Resilience associated with better sexual function, quality of life in menopause

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January 20, 2022

2 minute read


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According to a study published in Menopause.

“This study highlights the potential protective effects of resilience with respect to the sexual health of postmenopausal women,” Stephanie S Faubion, MD, MBA, FACP, NCMP, IF, medical director of NAMS, said in a press release.

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Resilience allows individuals to adapt to change, resist the negative effects of stressors, and recover normal function more quickly after adverse events, Faubion added.

Stephanie S Faubion

“Fortunately, this skill set can be strengthened, potentially representing another tool that clinicians can use to help women with sexual dysfunction,” Faubion said.

Agustin Oliva, MD, a gynecologist at the Women’s Health Institute at Clínico San Carlos Hospital in Madrid, Spain, and colleagues interviewed 101 symptomatic postmenopausal women about resilience, sexual function, climacteric symptoms, and demographics.

Participants had a median age of 54.41 years (interquartile range [IQR], 50.19-57.72), with a median time of 24 months (IQR, 3.5-60) since their last menstrual period. They were also sexually active, meaning they had had sex at least once in the 4 weeks before the study.

The women completed the 14-item Wagnid and Young Resilience Scale (WYRS-14). With 14 items scored between 1 and 7, total scores ranged from 14 to 98, with higher scores indicating greater resilience.

In addition, the women completed the Spanish version of the Female Sexual Function Index (FSFI). Its 19 items include questions about sexual desire, arousal, lubrication, orgasm, satisfaction and pain. With totals ranging from 2 to 36, higher scores indicate better sexual health, with scores of 26 and below indicating significant sexual problems.

The 16-item Cervantes Short Questionnaire (Cervantes-SF) was administered to assess the impact of climacteric symptoms such as vasomotor symptoms, health and aging, psychological problems, sexuality and partner relationships on the quality of life. Total scores range from 0 to 100, with lower scores indicating better quality of life.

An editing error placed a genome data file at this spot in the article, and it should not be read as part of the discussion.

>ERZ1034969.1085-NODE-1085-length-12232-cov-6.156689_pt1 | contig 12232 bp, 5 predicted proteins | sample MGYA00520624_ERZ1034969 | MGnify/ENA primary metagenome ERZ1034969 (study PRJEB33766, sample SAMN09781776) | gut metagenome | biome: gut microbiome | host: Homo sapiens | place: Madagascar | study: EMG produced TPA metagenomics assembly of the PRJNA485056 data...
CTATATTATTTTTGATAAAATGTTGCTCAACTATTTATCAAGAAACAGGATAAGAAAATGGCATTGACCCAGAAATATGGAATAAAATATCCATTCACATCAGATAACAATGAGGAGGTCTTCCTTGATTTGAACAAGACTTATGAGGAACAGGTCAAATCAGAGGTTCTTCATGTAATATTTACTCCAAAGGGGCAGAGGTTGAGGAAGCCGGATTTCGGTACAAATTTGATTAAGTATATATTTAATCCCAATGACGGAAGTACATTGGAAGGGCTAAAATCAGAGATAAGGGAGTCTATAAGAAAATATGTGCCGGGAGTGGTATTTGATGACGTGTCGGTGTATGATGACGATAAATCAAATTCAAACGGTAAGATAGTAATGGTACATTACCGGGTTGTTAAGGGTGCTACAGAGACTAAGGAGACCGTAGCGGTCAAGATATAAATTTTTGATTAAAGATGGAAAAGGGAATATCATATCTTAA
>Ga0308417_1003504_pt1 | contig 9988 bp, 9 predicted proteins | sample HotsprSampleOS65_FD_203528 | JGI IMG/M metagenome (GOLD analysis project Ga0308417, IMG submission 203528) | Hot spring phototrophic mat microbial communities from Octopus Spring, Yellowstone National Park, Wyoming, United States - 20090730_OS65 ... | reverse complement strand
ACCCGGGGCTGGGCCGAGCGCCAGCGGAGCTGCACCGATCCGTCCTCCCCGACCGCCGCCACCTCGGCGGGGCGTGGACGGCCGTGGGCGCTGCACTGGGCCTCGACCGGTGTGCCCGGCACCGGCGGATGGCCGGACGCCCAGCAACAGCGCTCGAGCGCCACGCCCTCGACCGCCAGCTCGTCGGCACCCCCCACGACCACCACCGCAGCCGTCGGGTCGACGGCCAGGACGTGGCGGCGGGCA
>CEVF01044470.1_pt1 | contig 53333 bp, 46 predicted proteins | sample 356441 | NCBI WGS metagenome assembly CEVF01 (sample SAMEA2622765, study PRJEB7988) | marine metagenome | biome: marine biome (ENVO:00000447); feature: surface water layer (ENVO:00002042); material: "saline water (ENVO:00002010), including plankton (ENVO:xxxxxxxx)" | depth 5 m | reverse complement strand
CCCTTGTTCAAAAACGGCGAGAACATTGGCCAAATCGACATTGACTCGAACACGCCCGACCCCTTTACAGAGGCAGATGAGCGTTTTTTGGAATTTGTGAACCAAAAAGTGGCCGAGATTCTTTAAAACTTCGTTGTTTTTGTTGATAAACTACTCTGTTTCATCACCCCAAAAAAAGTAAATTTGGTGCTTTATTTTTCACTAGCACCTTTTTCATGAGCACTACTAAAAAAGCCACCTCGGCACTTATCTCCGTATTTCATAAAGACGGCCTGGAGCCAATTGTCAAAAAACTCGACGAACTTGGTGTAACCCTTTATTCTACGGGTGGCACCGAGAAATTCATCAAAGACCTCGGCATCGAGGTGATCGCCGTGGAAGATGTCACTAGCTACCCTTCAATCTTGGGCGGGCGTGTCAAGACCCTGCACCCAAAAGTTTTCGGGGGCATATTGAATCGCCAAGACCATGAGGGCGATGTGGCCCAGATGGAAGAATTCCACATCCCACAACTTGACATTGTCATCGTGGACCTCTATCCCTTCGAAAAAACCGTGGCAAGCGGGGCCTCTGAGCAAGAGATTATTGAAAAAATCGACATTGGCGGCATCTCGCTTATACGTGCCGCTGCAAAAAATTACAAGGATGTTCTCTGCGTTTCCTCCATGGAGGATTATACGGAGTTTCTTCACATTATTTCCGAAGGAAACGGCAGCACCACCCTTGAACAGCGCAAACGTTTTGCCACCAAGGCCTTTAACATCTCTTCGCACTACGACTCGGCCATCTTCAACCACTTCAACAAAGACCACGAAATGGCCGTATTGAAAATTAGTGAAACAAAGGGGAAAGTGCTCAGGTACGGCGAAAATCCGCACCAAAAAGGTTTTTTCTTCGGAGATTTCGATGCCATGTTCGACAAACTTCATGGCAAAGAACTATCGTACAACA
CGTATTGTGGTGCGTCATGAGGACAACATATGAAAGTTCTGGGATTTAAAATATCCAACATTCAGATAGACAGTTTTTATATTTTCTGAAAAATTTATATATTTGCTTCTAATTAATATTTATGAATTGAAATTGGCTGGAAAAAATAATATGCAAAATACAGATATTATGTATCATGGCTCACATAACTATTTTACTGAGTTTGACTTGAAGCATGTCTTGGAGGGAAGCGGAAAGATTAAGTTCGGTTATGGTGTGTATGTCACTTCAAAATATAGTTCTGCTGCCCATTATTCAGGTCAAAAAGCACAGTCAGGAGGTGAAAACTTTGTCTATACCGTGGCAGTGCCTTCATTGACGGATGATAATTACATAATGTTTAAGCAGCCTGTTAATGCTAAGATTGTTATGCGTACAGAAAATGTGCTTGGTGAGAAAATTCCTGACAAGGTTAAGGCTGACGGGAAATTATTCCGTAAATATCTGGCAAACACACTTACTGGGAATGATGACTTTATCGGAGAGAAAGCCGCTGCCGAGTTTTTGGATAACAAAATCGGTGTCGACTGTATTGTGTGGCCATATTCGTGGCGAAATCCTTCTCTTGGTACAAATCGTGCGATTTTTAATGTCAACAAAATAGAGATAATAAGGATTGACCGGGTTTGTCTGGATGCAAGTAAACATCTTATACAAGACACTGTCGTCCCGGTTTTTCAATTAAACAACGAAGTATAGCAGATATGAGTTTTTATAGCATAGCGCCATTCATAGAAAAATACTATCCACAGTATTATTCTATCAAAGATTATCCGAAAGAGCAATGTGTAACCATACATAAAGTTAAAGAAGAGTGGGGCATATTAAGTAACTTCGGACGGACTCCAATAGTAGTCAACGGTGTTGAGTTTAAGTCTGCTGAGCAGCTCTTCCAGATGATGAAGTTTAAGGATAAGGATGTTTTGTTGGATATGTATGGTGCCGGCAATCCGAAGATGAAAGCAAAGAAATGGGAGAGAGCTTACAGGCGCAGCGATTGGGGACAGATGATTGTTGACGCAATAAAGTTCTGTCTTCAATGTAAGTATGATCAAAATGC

Finally, the women completed a general socio-demographic questionnaire on age, parity, level of education, partner status, employment status, last menstrual period, tobacco and alcohol consumption and treatment. climacteric symptoms.

The median WYRS-14 survey score was 81 (IQR, 74-91). The researchers considered 74 points to be the threshold between low and medium-high resilience.

Women with FSFI scores greater than 26 compared to women with FSFI scores of 26 or less had significantly higher WYRS-14 scores (86; IQR, 80-94 versus 74; IQR, 66-79.5). The researchers also found a significant correlation coefficient between WYRS-14 and FSFI total scores of 0.689 (P

Women with low resilience scores had significantly worse sexual function, with an FSFI total score of 18.9 (IQR, 14.1-24), compared to an FSFI total score of 29.4 (IQR, 24 ,6-33) for women with high resilience scores (P

The researchers further found a significant correlation coefficient of -0.71 (P P = .004)

Women with low resilience scores also had significantly worse menopause-related quality of life, with a Cervantes-SF total score of 42.5 (IQR, 34.17-56.7), compared to women with medium-high resilience scores, which had a total Cervantes-SF score of 30.8 (IQR, 20.8-44.9; P = 0.004).

However, there were no statistically significant differences in resilience scores based on level of education, alcohol or tobacco use, BMI, marital status, employment or parity.

Concluding that resilience is linked to sexual health and quality of life in postmenopausal women, the researchers noted that further investigation through studies with larger sample sizes is needed to better understand these relationships.

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